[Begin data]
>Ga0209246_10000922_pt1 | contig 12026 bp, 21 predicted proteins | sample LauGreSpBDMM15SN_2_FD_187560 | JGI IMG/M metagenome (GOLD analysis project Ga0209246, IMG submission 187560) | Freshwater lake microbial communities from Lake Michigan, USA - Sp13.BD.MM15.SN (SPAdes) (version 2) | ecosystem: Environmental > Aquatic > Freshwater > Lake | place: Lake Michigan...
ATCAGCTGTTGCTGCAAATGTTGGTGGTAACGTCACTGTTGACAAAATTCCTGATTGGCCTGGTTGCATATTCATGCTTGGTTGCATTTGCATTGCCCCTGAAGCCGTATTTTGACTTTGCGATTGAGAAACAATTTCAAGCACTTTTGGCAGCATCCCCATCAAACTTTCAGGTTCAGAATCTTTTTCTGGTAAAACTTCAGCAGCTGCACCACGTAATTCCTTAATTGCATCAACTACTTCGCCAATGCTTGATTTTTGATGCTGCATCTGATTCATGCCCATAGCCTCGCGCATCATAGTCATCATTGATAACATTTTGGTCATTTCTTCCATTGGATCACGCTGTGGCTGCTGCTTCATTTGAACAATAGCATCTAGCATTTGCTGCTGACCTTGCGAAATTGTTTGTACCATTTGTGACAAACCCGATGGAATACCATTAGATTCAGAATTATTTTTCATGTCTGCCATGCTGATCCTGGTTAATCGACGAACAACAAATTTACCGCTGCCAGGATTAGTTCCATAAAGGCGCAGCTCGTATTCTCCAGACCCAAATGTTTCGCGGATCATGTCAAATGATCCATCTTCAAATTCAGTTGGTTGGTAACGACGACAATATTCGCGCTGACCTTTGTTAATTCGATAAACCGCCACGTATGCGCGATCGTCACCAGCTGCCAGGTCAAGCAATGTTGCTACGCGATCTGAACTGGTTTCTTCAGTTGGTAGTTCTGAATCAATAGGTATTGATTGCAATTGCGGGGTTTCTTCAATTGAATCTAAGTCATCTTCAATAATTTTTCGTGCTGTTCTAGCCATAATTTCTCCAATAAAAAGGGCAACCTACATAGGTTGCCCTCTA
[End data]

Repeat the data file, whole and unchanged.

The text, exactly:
>Ga0209246_10000922_pt1 | contig 12026 bp, 21 predicted proteins | sample LauGreSpBDMM15SN_2_FD_187560 | JGI IMG/M metagenome (GOLD analysis project Ga0209246, IMG submission 187560) | Freshwater lake microbial communities from Lake Michigan, USA - Sp13.BD.MM15.SN (SPAdes) (version 2) | ecosystem: Environmental > Aquatic > Freshwater > Lake | place: Lake Michigan...
ATCAGCTGTTGCTGCAAATGTTGGTGGTAACGTCACTGTTGACAAAATTCCTGATTGGCCTGGTTGCATATTCATGCTTGGTTGCATTTGCATTGCCCCTGAAGCCGTATTTTGACTTTGCGATTGAGAAACAATTTCAAGCACTTTTGGCAGCATCCCCATCAAACTTTCAGGTTCAGAATCTTTTTCTGGTAAAACTTCAGCAGCTGCACCACGTAATTCCTTAATTGCATCAACTACTTCGCCAATGCTTGATTTTTGATGCTGCATCTGATTCATGCCCATAGCCTCGCGCATCATAGTCATCATTGATAACATTTTGGTCATTTCTTCCATTGGATCACGCTGTGGCTGCTGCTTCATTTGAACAATAGCATCTAGCATTTGCTGCTGACCTTGCGAAATTGTTTGTACCATTTGTGACAAACCCGATGGAATACCATTAGATTCAGAATTATTTTTCATGTCTGCCATGCTGATCCTGGTTAATCGACGAACAACAAATTTACCGCTGCCAGGATTAGTTCCATAAAGGCGCAGCTCGTATTCTCCAGACCCAAATGTTTCGCGGATCATGTCAAATGATCCATCTTCAAATTCAGTTGGTTGGTAACGACGACAATATTCGCGCTGACCTTTGTTAATTCGATAAACCGCCACGTATGCGCGATCGTCACCAGCTGCCAGGTCAAGCAATGTTGCTACGCGATCTGAACTGGTTTCTTCAGTTGGTAGTTCTGAATCAATAGGTATTGATTGCAATTGCGGGGTTTCTTCAATTGAATCTAAGTCATCTTCAATAATTTTTCGTGCTGTTCTAGCCATAATTTCTCCAATAAAAAGGGCAACCTACATAGGTTGCCCTCTA